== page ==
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Chapter X. Feeling And Enthusiasm

Enthusiasm is that secret and harmonious spirit that hovers over the production of genius.

- Isaac Disraeli, Literary Character.

If you are addressing a body of scientists on such a subject as the veins in a butterfly's wings, or on road structure, naturally your theme will not arouse much feeling in either you or your audience. These are purely mental subjects. But if you want men to vote for a measure that will abolish child labor, or if you would inspire them to take up arms for freedom, you must strike straight at their feelings. We lie on soft beds, sit near the radiator on a cold day, eat cherry pie, and devote our attention to one of the opposite sex, not because we have reasoned out that it is the right thing to do, but because it feels right. No one but a dyspeptic chooses his diet from a chart. Our feelings dictate what we shall eat and generally how we shall act. Man is a feeling animal, hence the public speaker's ability to arouse men to action depends almost wholly on his ability to touch their emotions.

Negro mothers on the auction-block seeing their children sold away from them into slavery have flamed out some of America's most stirring speeches. True, the mother did not have any knowledge of the technique of speaking, but she had something greater than all technique, more effective than reason: feeling. The great speeches of the world have not been delivered on tariff reductions or post-office appropriations. The speeches that will live have been charged with emotional force. Prosperity and peace are poor developers of eloquence. When great wrongs are to be righted, when the public heart is flaming with passion, that is the occasion for memorable speaking. Patrick Henry made an immortal address, for in an epochal crisis he pleaded for liberty. He had roused himself to the point where he could honestly and passionately exclaim, "Give me liberty or give me death." His fame would have been different had he lived to-day and argued for the recall of judges.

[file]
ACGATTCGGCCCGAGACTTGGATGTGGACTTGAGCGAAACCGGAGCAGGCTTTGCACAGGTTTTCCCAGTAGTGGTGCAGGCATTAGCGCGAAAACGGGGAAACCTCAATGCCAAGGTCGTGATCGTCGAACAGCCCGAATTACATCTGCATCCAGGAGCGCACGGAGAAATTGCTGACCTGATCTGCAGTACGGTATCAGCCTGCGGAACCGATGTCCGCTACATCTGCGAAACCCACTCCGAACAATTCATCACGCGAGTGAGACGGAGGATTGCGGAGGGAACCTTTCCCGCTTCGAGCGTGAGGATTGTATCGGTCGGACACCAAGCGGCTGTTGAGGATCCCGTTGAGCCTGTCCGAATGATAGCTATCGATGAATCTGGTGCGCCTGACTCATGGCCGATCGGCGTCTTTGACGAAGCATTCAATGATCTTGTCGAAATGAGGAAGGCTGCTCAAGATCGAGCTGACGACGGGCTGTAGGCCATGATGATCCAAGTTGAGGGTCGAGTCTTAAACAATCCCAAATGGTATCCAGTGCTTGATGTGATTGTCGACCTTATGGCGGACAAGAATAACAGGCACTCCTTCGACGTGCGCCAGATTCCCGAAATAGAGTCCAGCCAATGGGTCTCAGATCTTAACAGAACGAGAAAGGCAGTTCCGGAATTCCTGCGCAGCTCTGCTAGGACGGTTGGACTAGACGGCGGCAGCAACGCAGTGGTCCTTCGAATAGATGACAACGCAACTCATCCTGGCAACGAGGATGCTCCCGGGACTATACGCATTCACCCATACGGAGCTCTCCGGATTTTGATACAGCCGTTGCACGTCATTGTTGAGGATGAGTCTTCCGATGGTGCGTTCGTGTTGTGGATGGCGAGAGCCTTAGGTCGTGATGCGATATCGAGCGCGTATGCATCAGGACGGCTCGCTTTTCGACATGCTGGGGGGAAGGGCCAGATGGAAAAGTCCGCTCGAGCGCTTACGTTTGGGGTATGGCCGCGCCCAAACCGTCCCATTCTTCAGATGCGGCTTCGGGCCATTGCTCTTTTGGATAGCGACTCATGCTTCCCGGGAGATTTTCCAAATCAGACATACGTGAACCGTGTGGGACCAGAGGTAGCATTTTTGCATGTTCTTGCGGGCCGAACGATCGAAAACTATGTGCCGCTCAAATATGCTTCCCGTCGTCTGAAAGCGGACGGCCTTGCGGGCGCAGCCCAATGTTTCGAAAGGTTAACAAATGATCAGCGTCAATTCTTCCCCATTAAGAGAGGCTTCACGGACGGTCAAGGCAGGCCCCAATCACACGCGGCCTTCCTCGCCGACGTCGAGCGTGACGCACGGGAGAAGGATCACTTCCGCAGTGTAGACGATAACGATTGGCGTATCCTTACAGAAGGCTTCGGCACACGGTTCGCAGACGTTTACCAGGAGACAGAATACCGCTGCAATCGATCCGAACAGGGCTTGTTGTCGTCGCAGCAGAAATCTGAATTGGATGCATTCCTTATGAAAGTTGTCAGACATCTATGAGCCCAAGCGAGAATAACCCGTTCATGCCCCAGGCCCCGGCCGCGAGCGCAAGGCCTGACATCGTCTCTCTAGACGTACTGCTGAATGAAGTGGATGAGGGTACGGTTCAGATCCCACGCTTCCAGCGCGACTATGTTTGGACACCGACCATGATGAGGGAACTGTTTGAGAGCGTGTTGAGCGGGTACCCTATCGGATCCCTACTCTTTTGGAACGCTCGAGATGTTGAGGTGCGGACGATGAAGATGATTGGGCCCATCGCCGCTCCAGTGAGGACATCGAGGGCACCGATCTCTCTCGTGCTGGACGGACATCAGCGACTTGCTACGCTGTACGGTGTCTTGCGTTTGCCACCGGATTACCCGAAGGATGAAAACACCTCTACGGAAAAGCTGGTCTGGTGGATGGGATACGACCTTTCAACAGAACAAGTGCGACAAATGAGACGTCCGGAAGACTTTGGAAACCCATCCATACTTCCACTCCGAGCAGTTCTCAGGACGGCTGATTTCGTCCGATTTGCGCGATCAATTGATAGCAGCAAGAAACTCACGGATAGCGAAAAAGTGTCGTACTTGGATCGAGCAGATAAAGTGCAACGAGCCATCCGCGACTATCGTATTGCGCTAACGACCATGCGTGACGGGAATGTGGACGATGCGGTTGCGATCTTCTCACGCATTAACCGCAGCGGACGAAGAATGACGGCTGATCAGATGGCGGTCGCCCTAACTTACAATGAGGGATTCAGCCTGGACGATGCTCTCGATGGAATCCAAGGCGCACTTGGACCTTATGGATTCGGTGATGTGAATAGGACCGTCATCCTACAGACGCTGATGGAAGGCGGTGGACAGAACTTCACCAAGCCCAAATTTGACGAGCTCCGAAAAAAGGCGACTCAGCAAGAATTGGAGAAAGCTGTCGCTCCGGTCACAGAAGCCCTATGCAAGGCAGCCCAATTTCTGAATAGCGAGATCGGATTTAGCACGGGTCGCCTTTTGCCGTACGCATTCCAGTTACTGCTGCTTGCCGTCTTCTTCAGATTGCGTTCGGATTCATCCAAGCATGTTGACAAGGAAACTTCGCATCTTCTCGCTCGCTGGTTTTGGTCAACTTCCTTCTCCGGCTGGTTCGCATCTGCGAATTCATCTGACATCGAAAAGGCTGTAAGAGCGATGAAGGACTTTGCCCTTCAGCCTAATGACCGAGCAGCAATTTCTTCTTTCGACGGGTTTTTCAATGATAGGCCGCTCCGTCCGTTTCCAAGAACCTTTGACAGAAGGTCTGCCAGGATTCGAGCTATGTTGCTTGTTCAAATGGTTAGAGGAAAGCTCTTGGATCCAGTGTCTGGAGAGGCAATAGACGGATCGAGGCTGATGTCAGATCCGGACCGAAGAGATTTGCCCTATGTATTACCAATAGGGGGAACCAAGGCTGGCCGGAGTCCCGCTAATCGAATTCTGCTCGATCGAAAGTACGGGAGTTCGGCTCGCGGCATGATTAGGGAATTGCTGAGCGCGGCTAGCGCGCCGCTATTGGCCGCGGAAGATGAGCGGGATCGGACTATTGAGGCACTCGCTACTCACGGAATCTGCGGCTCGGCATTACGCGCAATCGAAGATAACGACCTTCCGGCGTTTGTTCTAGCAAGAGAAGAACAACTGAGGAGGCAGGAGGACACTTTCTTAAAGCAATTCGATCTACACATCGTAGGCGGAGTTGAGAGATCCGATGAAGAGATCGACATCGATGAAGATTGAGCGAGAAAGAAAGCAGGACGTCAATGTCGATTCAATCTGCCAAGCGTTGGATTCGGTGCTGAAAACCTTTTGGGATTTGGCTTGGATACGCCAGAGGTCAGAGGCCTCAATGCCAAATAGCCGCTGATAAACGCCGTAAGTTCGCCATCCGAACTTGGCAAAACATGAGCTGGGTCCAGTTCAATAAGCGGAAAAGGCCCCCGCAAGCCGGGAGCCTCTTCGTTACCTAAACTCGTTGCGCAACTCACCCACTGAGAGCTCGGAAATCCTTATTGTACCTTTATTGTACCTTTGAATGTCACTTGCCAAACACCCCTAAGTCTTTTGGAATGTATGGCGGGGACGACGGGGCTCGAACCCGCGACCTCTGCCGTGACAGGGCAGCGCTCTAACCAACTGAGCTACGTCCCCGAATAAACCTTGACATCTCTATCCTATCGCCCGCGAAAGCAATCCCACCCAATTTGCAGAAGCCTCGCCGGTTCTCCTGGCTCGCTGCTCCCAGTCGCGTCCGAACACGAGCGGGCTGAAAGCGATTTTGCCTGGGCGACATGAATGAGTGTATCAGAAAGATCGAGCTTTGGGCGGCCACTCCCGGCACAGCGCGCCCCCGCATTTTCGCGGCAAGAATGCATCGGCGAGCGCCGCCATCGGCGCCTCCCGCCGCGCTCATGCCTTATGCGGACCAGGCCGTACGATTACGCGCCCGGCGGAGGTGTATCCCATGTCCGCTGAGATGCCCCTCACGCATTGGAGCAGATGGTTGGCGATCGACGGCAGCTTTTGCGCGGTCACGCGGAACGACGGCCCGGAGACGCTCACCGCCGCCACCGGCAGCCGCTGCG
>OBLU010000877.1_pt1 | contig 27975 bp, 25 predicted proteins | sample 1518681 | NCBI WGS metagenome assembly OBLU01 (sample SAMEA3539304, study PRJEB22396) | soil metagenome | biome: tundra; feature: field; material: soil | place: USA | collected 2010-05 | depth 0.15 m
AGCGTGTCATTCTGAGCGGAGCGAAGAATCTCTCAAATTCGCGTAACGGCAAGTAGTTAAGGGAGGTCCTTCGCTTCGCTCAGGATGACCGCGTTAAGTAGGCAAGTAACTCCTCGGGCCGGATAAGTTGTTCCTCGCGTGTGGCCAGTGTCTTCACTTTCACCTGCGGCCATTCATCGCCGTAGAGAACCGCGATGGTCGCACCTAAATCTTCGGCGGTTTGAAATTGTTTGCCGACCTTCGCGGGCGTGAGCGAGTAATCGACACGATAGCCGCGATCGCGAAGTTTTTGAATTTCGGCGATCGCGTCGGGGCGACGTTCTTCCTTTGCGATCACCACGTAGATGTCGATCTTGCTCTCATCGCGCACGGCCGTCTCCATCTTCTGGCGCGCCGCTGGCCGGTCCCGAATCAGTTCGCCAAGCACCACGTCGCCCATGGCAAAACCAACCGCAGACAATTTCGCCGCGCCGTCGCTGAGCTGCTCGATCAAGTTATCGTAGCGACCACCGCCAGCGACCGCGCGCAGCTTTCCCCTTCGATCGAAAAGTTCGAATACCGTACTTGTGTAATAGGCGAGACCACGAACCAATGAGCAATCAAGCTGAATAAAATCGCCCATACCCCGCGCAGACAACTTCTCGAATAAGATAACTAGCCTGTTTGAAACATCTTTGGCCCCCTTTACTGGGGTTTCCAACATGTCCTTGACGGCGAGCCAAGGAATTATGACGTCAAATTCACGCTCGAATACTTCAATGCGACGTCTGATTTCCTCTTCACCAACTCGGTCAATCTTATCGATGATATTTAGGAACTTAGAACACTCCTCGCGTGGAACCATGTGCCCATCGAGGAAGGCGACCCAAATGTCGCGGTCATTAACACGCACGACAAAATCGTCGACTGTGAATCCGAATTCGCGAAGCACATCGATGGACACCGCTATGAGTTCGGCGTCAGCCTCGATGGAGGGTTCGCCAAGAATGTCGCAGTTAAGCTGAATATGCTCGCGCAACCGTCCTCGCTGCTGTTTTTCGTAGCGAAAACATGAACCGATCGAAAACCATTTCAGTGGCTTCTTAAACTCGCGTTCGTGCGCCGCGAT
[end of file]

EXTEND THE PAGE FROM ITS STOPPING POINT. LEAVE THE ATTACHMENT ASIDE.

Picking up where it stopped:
The Power Of Enthusiasm

Political parties hire bands, and pay for applause - they argue that, for vote-getting, to stir up enthusiasm is more effective than reasoning. How far they are right depends on the hearers, but there can be no doubt about the contagious nature of enthusiasm. A watch manufacturer in New York tried out two series of watch advertisements; one argued the superior construction, workmanship, durability, and guarantee offered with the watch; the other was headed, "A Watch to be Proud of," and dwelt upon the pleasure and pride of ownership. The latter series sold twice as many as the former. A salesman for a locomotive works informed the writer that in selling railroad engines emotional appeal was stronger than an argument based on mechanical excellence.

Illustrations without number might be cited to show that in all our actions we are emotional beings. The speaker who would speak efficiently must develop the power to arouse feeling.

Webster, great debater that he was, knew that the real secret of a speaker's power was an emotional one. He eloquently says of eloquence: